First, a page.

Any of our business? Human Rights and the UK private sector - Human Rights Joint Committee Contents



  Vigeo Group is a European leading supplier of extra-financial analysis. The Group measures the degree to which the companies take into account—in the definition and deployment of their strategies—corporate social responsibility objectives. Vigeo's reference model is based on criteria drawing together international objectives for social responsibility. These criteria are divided into six fields: Human Rights, Human Resources, Environment, Business Behaviour, Corporate Governance and Community Involvement. In this paper we only consider findings analysed under the Human Rights Domain, focusing in particular on two criteria: Fundamental Human Rights, and Freedom of Association and the Right to Collective Bargaining (Labour Rights). Each criterion is correlated to international texts of reference.ix

  Like all other Vigeo criteria, the human rights criteria are analysed through the Leadership, Implementation and Results (LIR) approach:

    — Leadership (L) relates to the formalisation of commitments towards the promotion of human rights in terms of visibility, relevance and ownership.

    — Implementation (I) focuses on the relevance of the implementation measures used to achieve or respect the company's commitment: monitoring of the respect of human rights, risk assessments, and the promotion and coverage of the implementation tools.

    — Results (R) are linked to the efficiency of the system which is measured by the occurrence and management of allegations and/or controversies.

  For Vigeo, a company's CSR performance is also an indication of the way it manages its legal, human capital, operational and reputational risks. The weight Vigeo gives to each risk class to asses a company depends on the nature of stakeholders' rights, interests and expectations and the stakeholders' exposure. For the domain of human rights, the reputational risks (brand recognition; allegations; controversies; social acceptability; attracting new skills; licence to operate) and legal risks (litigations; trials; legal proceedings; fines) are of utter importance.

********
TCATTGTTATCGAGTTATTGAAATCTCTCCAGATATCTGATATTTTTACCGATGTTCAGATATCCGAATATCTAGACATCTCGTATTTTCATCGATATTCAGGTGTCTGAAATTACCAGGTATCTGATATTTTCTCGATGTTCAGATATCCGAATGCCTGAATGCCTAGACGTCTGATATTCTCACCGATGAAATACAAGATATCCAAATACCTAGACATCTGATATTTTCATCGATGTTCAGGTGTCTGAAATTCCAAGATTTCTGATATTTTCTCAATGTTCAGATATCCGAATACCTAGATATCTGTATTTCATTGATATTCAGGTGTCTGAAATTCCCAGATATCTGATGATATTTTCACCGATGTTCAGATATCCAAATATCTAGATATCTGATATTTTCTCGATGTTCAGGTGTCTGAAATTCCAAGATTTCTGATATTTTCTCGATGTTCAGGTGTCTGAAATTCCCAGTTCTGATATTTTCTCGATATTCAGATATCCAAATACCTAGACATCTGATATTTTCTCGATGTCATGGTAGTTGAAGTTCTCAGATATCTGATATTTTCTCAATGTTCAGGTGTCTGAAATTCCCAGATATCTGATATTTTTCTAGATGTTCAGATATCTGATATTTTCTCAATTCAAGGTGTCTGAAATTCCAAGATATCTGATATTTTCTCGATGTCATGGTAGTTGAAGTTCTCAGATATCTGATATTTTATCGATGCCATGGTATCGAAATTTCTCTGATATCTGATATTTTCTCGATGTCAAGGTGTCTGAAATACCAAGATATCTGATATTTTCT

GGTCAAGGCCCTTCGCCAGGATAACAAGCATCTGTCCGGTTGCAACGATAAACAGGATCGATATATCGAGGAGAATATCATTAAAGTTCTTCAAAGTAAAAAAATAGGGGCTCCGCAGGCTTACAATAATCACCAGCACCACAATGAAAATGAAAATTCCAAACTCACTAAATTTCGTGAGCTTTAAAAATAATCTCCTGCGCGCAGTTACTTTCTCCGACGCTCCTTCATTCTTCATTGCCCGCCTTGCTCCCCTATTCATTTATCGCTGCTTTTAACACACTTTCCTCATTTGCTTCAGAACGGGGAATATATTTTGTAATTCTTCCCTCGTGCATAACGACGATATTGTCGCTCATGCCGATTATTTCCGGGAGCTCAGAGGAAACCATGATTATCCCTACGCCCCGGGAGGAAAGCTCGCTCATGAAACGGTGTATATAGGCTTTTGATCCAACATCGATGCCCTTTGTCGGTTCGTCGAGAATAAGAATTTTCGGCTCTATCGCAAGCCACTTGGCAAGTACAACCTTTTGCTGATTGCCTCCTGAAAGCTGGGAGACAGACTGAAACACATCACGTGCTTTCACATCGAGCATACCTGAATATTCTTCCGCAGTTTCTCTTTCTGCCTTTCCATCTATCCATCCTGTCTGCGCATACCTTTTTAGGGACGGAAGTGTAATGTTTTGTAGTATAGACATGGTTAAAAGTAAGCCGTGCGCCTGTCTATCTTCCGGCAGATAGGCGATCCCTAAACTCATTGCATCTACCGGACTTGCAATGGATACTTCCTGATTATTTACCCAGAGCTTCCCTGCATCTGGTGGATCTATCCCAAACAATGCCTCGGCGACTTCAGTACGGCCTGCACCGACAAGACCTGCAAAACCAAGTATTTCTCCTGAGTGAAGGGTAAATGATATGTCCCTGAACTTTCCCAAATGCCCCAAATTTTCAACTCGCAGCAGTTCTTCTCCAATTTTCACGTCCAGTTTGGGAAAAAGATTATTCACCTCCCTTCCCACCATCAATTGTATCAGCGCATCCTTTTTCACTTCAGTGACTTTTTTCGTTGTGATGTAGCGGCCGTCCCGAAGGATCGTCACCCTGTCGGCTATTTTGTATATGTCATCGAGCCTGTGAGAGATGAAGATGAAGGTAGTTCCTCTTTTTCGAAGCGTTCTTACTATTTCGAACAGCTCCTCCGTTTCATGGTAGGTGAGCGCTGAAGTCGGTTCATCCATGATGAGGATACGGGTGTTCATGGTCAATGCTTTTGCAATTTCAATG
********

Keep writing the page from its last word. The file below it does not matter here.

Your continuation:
April 2009




iii  "Freedom of Association and the Right to Collective Bargaining: Analysis of Vigeo's Universe of European companies", Vigeo, February 2009

iv  German, Swedish, Finnish, Italian, French, Belgian, Swiss and Spanish companies have also faced labour rights controversies during the last three years. Controversies that occurred in the "Western" world mostly concerned Anglo-Saxon countries such as the USA, the UK and Australia.


vi  Amnesty International Report 2008:

The UK continued to attempt to return individuals to states where they would face a real risk of grave human rights violations on the strength of unenforceable "diplomatic assurances". Secrecy in the implementation of counter-terrorism measures led to unfair judicial proceedings. There were continued failures of accountability for past violations, including in relation to alleged state collusion in killings in Northern Ireland. The government sought to limit the extraterritorial application of human rights protection, in particular in relation to the acts of its armed forces in Iraq. Women who were subject to immigration control and had experienced violence in the UK, including domestic violence and trafficking, were unable to access the support they needed. Rejected asylum-seekers continued to be forced into destitution.

Amnesty International Report 2007:

The government continued to erode fundamental human rights, the rule of law and the independence of the judiciary, including by persisting with attempts to undermine the ban on torture at home and abroad, and by seeking to enact legislation inconsistent with fundamental human rights. Measures taken by the authorities with the stated aim of countering terrorism led to serious human rights violations, and concern was widespread about the impact of these measures on Muslims and other minority communities. Public judicial inquiries into cases of alleged state collusion in past killings in Northern Ireland were ongoing, but the government continued to fail to establish an inquiry into the killing of Patrick Finucane.

vii  See for example John Ruggie's report "on the issue of human rights and transnational corporations and other business enterprises" according to which corporations have legal responsibilities to prevent human rights abuses


ix  —  The International Bill of Human Rights,

—  United Nations: International covenant on civil and political rights, 1966

—  United Nations: International Covenant on Economic, Social and Cultural Rights, 1966

—  Global Compact, Principles 1 and 2, 1999

—  United Nations: Code of Conduct for Law Enforcement Officials

—  United Nations: Basic Principles on the Use of Force and Firearms by Law Enforcement Officials

—  United Nations: Project of Norms on Responsibilities of Transnational Corporations and Other Business Enterprises with regard to Human Rights, 2002

—  ILO Tripartite Declaration of Principles concerning Multinational Enterprises and Social Policy, 2000

—  ILO: C169 Indigenous and Tribal Peoples Convention, 1989

—  OECD guidelines for multinational enterprises, revision 2000

—  fundamental ILO conventions: 29, 87, 98, 100, 105, 111, 138 and 182

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